According to the National Audit Office (NAO), the body which scrutinises public spending on behalf of the UK Parliament, the BBC Executive was too optimistic and did not have a sufficient grip on its Digital Media Initiative (DMI) programme, nor did it commission a thorough independent assessment to see whether the project was technically sound.
The DMI was a major technology-enabled transformation programme that was designed to allow BBC staff and partners to develop, create, share and manage video and audio content and programming on their desktops. It required the development of a fully-integrated digital production and archiving system. It also needed a significant cultural change to standardise practices across television production in some of the BBC’s main divisions that produce factual and current affairs programmes.
In May 2013, the BBC cancelled the initiative, after concluding that most of the £125.9 million it had spent on the DMI had been wasted. Subsequently, the NAO undertook a high-level review and has now published a Memorandum which summarises the BBC’s aims for the DMI; what went wrong; where the money the BBC spent on the DMI went; and what the BBC got in return.
“We are grateful to the NAO for carrying out this report, which reinforces the conclusions of the PwC review commissioned by the Trust,” said Diane Coyle, Vice Chairman BBC Trust. “It is essential that the BBC learns from the losses incurred in the DMI project and applies the lessons to running technology projects in future. The NAO’s findings, alongside PwC’s recommendations will help us make sure this happens. As we announced last December, we are working with the Executive to strengthen project management and reporting arrangements within a clearer governance system. This will ensure that serious problems can be spotted and addressed at an earlier stage.”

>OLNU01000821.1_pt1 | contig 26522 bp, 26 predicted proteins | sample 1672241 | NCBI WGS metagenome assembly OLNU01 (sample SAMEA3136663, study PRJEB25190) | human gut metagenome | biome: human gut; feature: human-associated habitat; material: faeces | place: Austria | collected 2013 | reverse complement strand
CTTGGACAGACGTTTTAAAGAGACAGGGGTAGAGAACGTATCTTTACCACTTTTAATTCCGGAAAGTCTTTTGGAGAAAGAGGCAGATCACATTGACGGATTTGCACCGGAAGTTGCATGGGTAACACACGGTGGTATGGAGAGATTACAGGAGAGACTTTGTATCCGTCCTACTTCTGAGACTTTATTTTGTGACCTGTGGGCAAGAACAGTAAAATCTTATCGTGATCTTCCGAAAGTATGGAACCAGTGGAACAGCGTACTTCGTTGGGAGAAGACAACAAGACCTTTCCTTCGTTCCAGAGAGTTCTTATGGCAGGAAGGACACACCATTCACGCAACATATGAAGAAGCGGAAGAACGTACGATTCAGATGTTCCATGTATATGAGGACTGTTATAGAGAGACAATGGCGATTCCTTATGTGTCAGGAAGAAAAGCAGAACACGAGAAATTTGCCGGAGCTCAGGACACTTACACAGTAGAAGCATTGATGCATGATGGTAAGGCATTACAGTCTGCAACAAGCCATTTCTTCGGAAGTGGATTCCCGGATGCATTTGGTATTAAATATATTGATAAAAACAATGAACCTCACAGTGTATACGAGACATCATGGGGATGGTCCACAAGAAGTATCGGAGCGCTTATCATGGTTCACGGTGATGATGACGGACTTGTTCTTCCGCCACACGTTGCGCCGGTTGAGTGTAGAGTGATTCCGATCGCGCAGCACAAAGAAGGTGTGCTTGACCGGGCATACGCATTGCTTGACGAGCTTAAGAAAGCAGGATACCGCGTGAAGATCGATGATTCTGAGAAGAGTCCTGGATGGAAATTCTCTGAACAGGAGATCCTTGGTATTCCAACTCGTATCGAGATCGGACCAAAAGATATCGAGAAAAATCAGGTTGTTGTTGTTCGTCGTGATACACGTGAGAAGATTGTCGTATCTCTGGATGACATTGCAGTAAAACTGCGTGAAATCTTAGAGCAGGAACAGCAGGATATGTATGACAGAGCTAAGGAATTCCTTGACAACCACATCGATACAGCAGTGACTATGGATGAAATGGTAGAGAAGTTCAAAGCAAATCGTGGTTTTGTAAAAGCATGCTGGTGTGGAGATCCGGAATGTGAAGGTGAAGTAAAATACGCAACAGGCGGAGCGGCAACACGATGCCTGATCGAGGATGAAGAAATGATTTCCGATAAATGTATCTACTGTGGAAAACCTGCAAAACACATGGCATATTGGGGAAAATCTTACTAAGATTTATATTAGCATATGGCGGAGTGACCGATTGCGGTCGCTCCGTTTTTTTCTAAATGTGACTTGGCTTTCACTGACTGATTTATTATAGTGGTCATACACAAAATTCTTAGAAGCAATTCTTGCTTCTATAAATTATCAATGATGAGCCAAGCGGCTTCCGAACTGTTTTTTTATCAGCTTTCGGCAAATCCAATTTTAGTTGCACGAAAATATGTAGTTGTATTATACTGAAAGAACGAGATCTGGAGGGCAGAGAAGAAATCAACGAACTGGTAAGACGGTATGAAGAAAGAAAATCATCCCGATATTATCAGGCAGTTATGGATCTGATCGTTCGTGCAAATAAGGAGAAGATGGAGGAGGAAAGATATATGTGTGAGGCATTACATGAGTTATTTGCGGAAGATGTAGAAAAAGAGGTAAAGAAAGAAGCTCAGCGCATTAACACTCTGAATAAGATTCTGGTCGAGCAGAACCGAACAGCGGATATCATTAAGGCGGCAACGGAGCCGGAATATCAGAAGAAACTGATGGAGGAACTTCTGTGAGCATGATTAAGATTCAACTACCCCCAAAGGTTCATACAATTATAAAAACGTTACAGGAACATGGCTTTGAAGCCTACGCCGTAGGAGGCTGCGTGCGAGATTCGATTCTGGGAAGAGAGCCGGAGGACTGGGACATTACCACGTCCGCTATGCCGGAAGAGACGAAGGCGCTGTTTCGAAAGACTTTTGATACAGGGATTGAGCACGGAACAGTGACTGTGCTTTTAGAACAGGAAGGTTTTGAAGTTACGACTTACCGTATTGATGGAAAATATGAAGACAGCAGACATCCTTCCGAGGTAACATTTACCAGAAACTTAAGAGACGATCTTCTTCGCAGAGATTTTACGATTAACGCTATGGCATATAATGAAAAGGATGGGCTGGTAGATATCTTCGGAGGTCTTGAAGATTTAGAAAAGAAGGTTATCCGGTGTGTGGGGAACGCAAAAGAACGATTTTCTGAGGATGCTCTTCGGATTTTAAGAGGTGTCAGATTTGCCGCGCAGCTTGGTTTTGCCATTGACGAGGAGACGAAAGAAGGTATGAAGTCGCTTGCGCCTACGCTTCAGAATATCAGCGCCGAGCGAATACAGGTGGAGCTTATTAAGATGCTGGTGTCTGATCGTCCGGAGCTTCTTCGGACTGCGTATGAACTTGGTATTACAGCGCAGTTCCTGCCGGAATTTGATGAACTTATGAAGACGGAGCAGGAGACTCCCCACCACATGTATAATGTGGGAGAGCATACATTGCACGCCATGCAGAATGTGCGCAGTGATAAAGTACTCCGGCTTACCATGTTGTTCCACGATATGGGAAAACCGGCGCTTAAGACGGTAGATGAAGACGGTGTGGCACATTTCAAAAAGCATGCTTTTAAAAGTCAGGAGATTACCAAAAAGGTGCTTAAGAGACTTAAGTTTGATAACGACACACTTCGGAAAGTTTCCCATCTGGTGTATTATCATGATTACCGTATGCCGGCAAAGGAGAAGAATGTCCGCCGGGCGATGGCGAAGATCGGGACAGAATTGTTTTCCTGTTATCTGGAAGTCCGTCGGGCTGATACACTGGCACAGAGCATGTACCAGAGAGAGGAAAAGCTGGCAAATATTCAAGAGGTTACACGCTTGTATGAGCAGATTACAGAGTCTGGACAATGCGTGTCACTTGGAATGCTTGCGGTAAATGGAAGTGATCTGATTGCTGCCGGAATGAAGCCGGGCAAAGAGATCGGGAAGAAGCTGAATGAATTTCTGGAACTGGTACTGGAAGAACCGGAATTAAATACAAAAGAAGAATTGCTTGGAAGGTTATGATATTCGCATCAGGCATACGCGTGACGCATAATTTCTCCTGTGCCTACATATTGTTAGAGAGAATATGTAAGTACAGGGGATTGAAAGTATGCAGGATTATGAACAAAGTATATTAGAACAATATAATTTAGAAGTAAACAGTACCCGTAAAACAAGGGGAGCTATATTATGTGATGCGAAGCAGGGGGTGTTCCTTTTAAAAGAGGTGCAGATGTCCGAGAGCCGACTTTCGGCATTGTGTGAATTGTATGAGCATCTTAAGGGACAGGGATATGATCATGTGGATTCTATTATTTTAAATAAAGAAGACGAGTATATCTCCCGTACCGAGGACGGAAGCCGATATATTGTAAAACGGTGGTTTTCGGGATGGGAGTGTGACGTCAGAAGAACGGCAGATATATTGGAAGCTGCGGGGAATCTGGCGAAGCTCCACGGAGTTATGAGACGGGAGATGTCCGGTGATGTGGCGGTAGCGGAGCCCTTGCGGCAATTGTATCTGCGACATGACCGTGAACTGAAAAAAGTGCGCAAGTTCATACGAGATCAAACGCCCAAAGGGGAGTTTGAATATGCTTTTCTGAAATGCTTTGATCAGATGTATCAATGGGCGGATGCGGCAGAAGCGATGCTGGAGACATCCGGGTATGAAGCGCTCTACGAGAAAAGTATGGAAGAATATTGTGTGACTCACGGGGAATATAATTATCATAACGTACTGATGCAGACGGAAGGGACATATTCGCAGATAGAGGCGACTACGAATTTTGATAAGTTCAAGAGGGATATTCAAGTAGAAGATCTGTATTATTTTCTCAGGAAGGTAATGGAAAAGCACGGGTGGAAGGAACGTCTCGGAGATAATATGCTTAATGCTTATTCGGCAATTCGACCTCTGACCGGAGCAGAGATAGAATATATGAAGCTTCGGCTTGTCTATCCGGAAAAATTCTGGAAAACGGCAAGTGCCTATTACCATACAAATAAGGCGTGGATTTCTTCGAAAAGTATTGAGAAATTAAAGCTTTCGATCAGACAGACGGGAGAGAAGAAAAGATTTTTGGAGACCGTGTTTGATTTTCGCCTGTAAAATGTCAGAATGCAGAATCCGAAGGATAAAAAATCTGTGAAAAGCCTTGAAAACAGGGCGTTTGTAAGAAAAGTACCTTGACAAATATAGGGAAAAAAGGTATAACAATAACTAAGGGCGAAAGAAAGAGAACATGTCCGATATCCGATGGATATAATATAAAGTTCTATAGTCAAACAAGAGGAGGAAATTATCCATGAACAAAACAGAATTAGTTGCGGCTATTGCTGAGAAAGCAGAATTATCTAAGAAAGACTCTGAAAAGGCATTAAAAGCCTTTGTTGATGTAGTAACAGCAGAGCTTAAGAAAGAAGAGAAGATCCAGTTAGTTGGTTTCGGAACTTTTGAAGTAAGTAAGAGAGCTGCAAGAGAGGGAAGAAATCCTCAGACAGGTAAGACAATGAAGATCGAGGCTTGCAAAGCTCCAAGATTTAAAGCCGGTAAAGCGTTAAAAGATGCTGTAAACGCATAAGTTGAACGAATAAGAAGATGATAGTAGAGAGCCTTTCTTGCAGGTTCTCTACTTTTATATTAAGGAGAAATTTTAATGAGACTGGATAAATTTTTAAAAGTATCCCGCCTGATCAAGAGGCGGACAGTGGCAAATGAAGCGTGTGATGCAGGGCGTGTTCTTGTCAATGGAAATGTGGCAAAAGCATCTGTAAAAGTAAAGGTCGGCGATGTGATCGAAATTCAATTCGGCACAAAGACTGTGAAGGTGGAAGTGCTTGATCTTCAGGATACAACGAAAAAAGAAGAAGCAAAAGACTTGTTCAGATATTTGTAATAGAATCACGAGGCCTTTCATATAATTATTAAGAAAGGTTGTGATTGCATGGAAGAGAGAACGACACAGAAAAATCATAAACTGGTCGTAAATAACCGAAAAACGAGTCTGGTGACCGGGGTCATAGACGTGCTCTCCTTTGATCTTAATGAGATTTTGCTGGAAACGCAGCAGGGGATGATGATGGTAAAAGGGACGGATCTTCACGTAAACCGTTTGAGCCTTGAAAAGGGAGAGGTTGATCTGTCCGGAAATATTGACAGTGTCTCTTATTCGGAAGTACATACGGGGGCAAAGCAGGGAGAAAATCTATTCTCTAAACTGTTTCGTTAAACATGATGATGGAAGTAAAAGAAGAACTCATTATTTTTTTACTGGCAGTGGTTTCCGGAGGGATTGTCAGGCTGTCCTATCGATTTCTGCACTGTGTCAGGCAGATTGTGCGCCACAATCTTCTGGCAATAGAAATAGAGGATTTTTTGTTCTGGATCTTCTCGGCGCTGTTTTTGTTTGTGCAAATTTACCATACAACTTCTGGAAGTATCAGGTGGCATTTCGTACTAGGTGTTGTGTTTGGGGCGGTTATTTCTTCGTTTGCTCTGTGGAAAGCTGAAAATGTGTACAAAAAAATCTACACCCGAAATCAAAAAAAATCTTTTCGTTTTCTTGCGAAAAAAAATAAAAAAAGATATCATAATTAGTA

According to Amyas Morse, head of the National Audit Office, the BBC Executive did not have sufficient grip on its DMI programme. “Nor did it commission a thorough independent assessment of the whole system to see whether it was technically sound. If the BBC had better governance and reporting for the programme, it would have recognised the difficulties much earlier than May 2012,” he added.
The NAO report concludes that problems with getting the system to work contributed to a growing gap between technology development and what users expected. The executive did not have a sufficient grip of the programme and did not appear to appreciate the extent of the problems until a late stage.
The findings from the report include:
When the BBC took over responsibility for developing the DMI technology from Siemens in July 2009 it had little time left to meet critical internal deadlines.
The BBC did not establish clear requirements or obtain a thorough independent assessment of its technical design to see whether the DMI was technically sound.
The BBC completed the most straightforward of its new technology releases for the DMI but these proved not to be a reliable indicator of progress.
Technical problems and releases not meeting user expectations contributed to repeated extensions to the timetable for completing the system, eroding user confidence and undermining the business case.
The governance arrangements for the DMI were inadequate for its scale, complexity and risk. The BBC did not appoint a senior responsible owner to act as a single point of accountability and align all elements of the DMI. Reporting arrangements were not fit for purpose.
The BBC did not adequately address issues identified by external reviewers during the course of the programme. For example, it was aware that business requirements for the DMI were not adequately defined.
The BBC estimates that it spent £125.9 million on the DMI. The BBC offset £27.5 million of spending on the DMI against transfers of assets, cash and service credits that formed part of its financial settlement with Siemens. This left a net cost of £98.4 million. The BBC cancelled the DMI without examining the technical feasibility or cost of completing it.
The BBC wrote off the value of assets created by the programme, but is exploring how it can develop or redeploy parts of the system to support its future archiving and production needs.